Python Lambda Functions

Python supports manipulation of anonymous functions (i.e. lambda expressions). Lambda functions is a way to create functions without names. These functions are throwaway functions and are used where they are created. These anonymous functions are handy to use in a places where you can’t do function declaration.

  • Lambda lets you define and use a function inside an if statement, or inside a python list.
  • Lambda expressions can be used in a places where you can’t use function declaration.
  • Lambda expressions, are just an expressions.
  • Statements are not allowed inside the lambda functions (or expressions).
  • Lambda functions are used in combinations with functions like : filter(), map() and reduce().

Code in this tutorial is tested on python 2.6 and python 3.2. Only difference is of reduce() function which was removed in python 3.x release, otherwise rest of the code in the tutorial works just fine.

Syntax:

lambda argument_list: expression

The argument list is comma separated value and the expression list consist of arithmetic expression using these argument lists. You can then assign this function to a variable and then use this variable for further manipulation or output.

Let’s take a look at example, here x is the argument and it is squared in this lamda function. The value of lambda function is then returned to the square_var.

squar_var=lambda x:x**2
print(square_var(8))

The above code is tested on python 3.2 (linux). In case of older version you can make appropriate changes in the print statement. As per the new change in python 3 we’re using print() instead of print “”.

Now let’s take a look at the three functions.

Map() Function

This function takes two arguments. The first argument in the function is the name of function and the second is the sequence or the list.

Syntax: map(func, seq)

Let’s take a look at map() function with example of a list.

a=[1,2,3,4]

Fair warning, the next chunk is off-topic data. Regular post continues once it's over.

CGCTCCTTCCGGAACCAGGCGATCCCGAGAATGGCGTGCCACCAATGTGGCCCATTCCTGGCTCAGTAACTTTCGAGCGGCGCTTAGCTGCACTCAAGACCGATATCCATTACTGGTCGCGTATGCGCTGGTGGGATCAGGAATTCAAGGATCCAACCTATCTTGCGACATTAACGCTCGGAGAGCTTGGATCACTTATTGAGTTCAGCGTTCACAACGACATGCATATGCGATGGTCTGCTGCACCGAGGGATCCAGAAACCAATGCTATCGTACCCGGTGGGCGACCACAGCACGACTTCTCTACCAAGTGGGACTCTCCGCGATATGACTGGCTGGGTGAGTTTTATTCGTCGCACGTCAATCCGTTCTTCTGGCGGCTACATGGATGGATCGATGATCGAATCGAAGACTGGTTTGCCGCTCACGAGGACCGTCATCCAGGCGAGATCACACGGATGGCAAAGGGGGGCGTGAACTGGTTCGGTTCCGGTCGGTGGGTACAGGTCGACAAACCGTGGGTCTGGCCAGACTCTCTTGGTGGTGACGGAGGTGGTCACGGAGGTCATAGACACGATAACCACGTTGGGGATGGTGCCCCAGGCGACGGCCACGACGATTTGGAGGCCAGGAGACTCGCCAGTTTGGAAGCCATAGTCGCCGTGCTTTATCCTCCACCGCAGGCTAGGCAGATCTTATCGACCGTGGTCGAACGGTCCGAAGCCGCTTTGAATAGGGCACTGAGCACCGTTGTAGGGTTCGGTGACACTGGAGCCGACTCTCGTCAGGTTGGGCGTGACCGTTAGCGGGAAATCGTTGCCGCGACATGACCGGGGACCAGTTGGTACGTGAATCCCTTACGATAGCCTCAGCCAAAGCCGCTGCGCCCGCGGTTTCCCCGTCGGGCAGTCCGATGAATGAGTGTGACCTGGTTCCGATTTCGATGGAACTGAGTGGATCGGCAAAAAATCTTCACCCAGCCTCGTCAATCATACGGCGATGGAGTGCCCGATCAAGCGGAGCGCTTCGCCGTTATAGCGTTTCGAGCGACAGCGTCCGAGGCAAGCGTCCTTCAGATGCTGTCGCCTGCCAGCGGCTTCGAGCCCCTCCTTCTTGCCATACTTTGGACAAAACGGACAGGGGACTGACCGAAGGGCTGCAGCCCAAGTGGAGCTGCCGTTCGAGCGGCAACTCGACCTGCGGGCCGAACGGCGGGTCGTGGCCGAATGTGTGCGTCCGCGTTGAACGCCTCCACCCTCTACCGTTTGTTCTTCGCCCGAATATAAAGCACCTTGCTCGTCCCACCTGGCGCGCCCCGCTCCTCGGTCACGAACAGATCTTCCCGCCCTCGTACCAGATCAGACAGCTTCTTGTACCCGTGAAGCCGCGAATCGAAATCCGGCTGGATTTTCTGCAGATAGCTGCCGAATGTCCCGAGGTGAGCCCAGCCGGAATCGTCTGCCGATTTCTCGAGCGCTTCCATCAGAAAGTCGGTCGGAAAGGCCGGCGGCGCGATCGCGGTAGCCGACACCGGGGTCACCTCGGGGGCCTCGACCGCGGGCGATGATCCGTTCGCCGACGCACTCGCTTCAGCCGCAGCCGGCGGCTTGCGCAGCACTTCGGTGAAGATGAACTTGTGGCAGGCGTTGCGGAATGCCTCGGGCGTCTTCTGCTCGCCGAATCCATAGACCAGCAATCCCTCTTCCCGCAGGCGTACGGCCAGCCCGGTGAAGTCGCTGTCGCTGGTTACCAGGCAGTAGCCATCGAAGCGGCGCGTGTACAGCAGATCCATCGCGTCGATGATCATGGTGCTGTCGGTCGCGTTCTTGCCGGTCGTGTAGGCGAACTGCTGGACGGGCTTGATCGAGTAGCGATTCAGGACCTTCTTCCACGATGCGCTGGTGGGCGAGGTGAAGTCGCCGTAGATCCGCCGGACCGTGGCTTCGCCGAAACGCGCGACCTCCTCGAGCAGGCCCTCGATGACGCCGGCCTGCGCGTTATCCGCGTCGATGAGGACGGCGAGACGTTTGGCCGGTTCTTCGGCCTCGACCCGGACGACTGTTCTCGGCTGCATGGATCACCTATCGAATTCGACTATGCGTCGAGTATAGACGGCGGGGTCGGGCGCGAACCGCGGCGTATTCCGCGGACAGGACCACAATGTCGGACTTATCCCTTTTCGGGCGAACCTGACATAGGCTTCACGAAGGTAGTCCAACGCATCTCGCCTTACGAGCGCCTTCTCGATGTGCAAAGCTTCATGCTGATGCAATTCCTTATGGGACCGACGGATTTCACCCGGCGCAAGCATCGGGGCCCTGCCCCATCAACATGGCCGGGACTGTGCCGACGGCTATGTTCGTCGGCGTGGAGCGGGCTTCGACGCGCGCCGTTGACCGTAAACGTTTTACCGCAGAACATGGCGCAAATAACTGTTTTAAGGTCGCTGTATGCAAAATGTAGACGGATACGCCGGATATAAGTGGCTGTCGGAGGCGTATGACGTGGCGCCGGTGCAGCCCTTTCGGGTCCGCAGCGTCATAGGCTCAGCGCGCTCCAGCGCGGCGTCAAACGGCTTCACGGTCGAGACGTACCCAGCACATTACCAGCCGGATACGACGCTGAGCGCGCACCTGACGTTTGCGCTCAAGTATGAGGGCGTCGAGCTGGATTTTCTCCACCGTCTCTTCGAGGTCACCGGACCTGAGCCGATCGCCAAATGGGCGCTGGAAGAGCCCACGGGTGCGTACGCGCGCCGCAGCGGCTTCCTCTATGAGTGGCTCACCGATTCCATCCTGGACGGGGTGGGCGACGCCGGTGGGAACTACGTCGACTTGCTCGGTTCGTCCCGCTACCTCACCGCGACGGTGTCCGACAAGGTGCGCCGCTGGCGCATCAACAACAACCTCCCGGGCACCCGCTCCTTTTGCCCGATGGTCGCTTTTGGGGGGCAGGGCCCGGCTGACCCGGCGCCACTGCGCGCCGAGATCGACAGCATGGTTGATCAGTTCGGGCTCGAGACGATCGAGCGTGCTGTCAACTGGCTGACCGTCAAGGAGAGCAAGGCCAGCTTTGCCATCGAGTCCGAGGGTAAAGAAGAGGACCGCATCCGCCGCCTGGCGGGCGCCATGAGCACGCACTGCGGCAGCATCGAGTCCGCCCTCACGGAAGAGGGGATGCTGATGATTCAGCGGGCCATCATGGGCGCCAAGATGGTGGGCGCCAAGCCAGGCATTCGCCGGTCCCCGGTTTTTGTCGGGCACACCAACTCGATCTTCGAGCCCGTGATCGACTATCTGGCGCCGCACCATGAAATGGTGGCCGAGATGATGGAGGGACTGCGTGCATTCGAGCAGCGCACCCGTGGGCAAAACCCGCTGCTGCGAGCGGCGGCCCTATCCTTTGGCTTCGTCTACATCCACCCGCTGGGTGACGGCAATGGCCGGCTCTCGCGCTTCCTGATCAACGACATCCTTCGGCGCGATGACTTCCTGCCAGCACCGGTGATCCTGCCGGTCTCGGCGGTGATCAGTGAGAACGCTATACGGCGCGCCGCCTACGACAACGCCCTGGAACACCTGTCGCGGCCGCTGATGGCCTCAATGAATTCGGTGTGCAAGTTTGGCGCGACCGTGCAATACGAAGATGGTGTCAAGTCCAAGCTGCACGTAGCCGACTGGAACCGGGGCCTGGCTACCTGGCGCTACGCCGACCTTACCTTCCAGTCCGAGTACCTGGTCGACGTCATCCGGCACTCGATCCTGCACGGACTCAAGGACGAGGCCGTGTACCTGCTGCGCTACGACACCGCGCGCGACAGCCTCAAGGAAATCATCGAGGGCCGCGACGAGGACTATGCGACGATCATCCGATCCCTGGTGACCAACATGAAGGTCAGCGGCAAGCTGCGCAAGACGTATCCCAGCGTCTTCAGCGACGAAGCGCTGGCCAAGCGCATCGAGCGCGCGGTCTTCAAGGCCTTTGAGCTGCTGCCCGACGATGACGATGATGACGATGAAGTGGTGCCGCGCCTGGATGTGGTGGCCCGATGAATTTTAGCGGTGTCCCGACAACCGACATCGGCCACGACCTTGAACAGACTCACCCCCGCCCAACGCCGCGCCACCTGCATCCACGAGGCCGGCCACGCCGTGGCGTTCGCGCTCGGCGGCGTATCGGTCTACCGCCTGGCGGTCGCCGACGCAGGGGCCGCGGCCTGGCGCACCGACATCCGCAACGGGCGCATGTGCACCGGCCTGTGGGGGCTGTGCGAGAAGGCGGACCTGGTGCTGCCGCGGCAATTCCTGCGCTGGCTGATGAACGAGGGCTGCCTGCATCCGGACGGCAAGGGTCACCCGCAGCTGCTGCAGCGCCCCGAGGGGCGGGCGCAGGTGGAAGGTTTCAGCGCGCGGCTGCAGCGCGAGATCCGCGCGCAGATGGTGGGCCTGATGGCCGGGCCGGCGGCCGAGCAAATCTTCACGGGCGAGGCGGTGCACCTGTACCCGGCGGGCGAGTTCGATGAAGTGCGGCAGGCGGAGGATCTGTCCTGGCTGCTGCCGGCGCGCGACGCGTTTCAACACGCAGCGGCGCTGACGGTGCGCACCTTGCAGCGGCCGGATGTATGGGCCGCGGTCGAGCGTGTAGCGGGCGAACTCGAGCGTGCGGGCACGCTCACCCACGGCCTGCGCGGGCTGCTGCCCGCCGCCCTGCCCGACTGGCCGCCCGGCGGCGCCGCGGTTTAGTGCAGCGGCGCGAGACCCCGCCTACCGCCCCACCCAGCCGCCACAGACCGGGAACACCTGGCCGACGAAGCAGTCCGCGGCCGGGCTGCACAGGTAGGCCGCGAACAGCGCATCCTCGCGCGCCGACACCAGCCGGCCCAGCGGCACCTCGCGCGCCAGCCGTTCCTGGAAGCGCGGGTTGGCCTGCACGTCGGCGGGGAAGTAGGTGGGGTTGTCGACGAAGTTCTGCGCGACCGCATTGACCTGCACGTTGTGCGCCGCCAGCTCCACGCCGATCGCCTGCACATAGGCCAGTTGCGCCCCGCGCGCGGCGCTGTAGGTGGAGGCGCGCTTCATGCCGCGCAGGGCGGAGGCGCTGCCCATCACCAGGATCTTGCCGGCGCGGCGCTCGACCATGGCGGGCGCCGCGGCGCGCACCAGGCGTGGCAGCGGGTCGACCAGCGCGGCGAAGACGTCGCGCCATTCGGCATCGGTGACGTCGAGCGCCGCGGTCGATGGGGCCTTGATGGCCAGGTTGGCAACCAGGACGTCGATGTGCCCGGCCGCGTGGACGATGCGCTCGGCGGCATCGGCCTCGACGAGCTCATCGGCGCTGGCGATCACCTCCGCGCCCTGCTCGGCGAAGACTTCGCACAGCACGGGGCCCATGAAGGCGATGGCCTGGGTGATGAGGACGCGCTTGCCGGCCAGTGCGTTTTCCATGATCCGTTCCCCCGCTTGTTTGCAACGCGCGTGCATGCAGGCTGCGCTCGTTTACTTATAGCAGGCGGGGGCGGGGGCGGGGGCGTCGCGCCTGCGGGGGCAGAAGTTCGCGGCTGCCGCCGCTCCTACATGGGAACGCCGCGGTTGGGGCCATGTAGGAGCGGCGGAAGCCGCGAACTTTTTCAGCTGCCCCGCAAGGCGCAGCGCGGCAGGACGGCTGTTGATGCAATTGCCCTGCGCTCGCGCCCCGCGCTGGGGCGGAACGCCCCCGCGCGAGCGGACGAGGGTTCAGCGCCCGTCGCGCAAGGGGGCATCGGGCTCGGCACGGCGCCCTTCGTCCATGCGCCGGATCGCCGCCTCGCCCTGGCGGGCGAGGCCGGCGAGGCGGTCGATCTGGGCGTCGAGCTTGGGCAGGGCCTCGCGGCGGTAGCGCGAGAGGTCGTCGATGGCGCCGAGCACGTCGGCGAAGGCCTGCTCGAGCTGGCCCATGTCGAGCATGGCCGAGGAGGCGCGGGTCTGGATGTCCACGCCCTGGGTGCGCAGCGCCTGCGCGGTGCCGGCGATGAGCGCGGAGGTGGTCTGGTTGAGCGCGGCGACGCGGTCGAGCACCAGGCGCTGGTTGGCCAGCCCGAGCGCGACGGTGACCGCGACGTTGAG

b=[2,3,4,5]
c=map(lambda x,y:x+y, a,b)
print(list(c))

Output: [3, 6, 9, 12]

Note: If you don’t print it as a list(c) then chances are there that output will be printed as a map object. So you have to print it as a list.

Like the above example you can also evaluate some more mathematical expressions and check the list as a boolean output. For example, make a list with number divisible and non-divisible by 2. Now add that condition in the lambda function expression and then get the output as a list. You’ll find that it prints true and false output.

Filter() Function

Like map() function this filter() function also takes two arguments – func and list. Let’s take an example to see how the filter() function works.

b=[2,3,4,9]
c=filter(lambda x:x%3==0,b)
print(list(c))

Output: 3,9

You see filter() function removes the list items that are not divisible by 3. It only displays the two items that qualifies for the same. So the list argument in the filter function only returns value that are true as per the condition.

Reduce() function

Reduce function is not available in python 3.x. You can skip this section if you’re using the new version of python. In case if you wish to use this function, you can use functools.reduce() instead. Reduce() function takes two arguments and the seq/list item continually evaluates until the last item. This way the list/sequence is reduced as per the arithmetical expression condition.

Let’s take a look at example to see how it works.

a=[1,2,3,4]
reduce(lambda x,y:x>y, a)
Output: false

This sums up our small tutorial on python lambda functions. You can keep tab on python 3.x version updates to see changes to the lambda functions. Hope this information helps. Feel free to let me know your views in the comments. You can also send me tweet @maheshkale, if you have any queries or feedback.